About three months later, I arrived in Cusco, Peru and a part of me had come to life. I had never been completely alone in a country before, I had always traveled with family or friends, but this time it was just me. At first I was nervous excited, trying to make sure I wouldn’t lose anything or get ripped off (later I realized that these situations are inevitable). I took a VERY expensive taxi to my hostel after exiting the airport, but only realized it was expensive at the hostel when I told the receptionist how much I paid for it. See, ripped off within hours! when I got to my dorm and started putting my things away into my hostel locker, I stumbled into my first travel companion. Her name is Sonja, a pretty young German girl, who was apparently on my flight from Sao Paulo and immediately recognized me. She was also traveling alone and though she was shy, we chatted a while and decided to take a walk around the bussling city of Cusco while the sun was still warm and shining. We took photos, ate Peruvian food, walked the cobblestone roads, and booked a shuttle to Machu Picchu for the next morning. The first day was a win.

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7:00am I woke up and met Sonja for breakfast in the hostel cafeteria before we headed out for our six hour van ride to the Hidroelectric (2.5hr walk from Aguas Calientes). Breakfast was some fluffy fresh bread and jelly, I remember wishing so hard for an avocado, but there was no time to buy one. We had to rush to our ride. The van was tight, hot, and the driver was a mad as all hell Peruvian guy. He drove too fast on the sharp turns, listened to the same CD on loop for the ENTIRE ride, and didn’t care when I tried to communicate that I was getting car sick. I thought I was going to die. Everyone in the car was struggling, but we all managed to smile because we knew that later, when we told the story to our friends and family, we would probably laugh about it. After six long hours and a surprisingly delicious lunch, the crazy driver dropped our group off at the Hidroelectric. We were beaming with excitement to be out of the van and on the walking portion of our expedition. Sonja, a few other German girls, a Peruvian couple, a French couple, and I started our walk about 3:00pm to Aguas Calientes. We were told to arrive by 6:00pm sharp in the main plaza of the small town and we did, but only after about three hours of hard walking on rocks alongside a train track. We were rained on, cold, incredibly tired, and hungry as hell by the time we arrived at the meet spot and organized into our hostels. No, we were STARVING. There was a meal included into our Machu Picchu package and we were anxious to devour it immediately after checking into the hostel. Unfortunately, the meal was, what Brazilians would say, pessimistic. The plate included a filet of chicken, a small portion of rice, and another even smaller portion of french fries. Needless to say, our group was super unsatisfied. So, naturally, we proceeded to a quaint pizza shop in the center of Aguas Calientes where we ate a gigantic Peruvian pizza with pork, beef, chicken, and various vegetables. It was delicious! That night, Sonja and I fell asleep in our private room at the hostel like lionesses after a hunt and feast. It was the most rewarding pizza I have ever tasted.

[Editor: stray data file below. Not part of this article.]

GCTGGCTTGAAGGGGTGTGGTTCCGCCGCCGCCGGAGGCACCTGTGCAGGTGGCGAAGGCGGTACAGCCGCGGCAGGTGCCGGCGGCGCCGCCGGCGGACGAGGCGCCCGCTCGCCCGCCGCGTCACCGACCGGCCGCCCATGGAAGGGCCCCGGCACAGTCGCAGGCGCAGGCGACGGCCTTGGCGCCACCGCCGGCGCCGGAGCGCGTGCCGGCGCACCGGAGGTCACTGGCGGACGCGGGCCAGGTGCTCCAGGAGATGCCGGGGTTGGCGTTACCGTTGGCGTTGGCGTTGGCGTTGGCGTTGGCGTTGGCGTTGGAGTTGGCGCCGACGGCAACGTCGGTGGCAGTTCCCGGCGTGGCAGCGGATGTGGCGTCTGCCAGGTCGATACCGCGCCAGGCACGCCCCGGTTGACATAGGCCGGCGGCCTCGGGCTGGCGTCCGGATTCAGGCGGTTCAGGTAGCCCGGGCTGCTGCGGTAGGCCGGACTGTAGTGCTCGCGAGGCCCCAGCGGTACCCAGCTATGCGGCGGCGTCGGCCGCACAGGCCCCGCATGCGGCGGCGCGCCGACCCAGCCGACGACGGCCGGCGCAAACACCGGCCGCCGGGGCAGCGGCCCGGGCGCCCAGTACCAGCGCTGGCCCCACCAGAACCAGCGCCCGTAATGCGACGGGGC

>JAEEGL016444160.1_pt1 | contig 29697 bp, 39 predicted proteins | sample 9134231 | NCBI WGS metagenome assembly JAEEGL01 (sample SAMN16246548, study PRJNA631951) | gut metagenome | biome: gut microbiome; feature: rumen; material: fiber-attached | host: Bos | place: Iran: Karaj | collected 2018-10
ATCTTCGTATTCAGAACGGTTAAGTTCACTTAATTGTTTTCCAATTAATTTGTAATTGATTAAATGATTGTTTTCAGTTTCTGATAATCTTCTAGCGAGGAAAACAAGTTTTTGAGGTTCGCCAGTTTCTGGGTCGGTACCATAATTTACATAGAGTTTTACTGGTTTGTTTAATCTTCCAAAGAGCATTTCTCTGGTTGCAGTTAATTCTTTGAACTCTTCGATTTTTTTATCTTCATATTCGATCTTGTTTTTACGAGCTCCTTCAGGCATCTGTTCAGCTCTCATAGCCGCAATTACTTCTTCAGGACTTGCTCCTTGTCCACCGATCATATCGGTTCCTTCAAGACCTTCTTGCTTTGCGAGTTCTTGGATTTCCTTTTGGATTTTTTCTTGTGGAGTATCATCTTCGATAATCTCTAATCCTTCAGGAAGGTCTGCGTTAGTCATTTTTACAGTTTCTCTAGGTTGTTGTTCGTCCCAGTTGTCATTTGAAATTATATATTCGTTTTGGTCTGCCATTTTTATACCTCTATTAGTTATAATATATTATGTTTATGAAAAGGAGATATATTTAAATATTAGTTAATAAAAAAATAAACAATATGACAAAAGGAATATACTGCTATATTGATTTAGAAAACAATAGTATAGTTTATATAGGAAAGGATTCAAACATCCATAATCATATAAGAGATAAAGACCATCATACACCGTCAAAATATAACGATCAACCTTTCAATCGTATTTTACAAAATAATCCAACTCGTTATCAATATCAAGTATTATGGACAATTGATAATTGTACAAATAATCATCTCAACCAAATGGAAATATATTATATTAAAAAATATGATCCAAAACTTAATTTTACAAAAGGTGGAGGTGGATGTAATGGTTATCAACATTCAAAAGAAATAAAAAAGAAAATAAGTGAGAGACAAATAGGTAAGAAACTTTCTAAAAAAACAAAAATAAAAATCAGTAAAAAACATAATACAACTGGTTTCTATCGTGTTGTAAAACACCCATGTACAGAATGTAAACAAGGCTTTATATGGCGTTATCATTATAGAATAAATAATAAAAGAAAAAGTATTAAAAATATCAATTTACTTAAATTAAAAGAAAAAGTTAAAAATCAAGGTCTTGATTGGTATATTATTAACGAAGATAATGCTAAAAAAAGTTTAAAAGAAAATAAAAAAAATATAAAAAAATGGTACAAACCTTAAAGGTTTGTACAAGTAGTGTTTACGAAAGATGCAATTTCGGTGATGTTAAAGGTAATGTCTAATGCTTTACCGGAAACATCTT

(Picture taken while walking to Aguas Calientes along the train tracks)

4:00am, it was Machu Picchu day. Sonja and I didn’t have any trouble waking up on the day that we were finally going to see the most famous ruins in the sacred valley, Machu Picchu. Although my clothes were still damp and I felt exhausted, I pushed myself out of the warm bed and we rushed over to the train that would take us up the mountain to the ruins for 12 US dollars (expensive!). There was a stretched line of what seemed like 200 people at 4:30 in the morning waiting for the buses to start running. People from all over the world eating their own preferences of breakfast while waiting in the chilly weather, some speaking languages that I was familiar with and a few groups chatting in languages that I had never heard before. After some time, we finally got on the bus where everyone was oooing and awwing at the scenery that passed through the bus windows as we drove up the steep mountain to the gate of Machu Picchu. When we descended from the bus and walked to the gates, some of the visitors were dripping in sweat from hiking the steep staircase trail up the mountain. Normally, I would push myself to hike, but after having walked along the train tracks to Aguas Calientes the day before, my legs were aching. Plus, I wanted to have energy when it came time to explore Machu Picchu mountain. We went with our tour guide (also included in the package) to the entrance of Machu Picchu and while we were gazing at the glorious ruins below us, he started by explaining the history of the terraces. It was absolutely magical, I was jumping for joy and shouting “OH MY GOD I’M ACTUALLY HERE!” while giggling and kicking my legs. Sonja just smiled at me and soaked up the view of the ruins and of course, asked for her picture to be taken. After the two hour guided tour through the ruins, we went exploring ourselves and met three other travelers who we went scouring with in order to find the perfect place for pictures. Each of us were traveling alone, which meant we all wanted a solo picture, but we also took one altogether, because we genuinely enjoyed each others company and of course, snacks. There were llamas and alpaca on the high hills overlooking the ruins, mountains surrounding us that made it look like we were in space, and wispy clouds that passed through the sky like spirits. We were standing in the Incan Heavens.


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(From Left to Right: Monica (Slovakia) , Myself, Sonja (Germany), Kalray (Brazil/Australia) and Michael (the UK))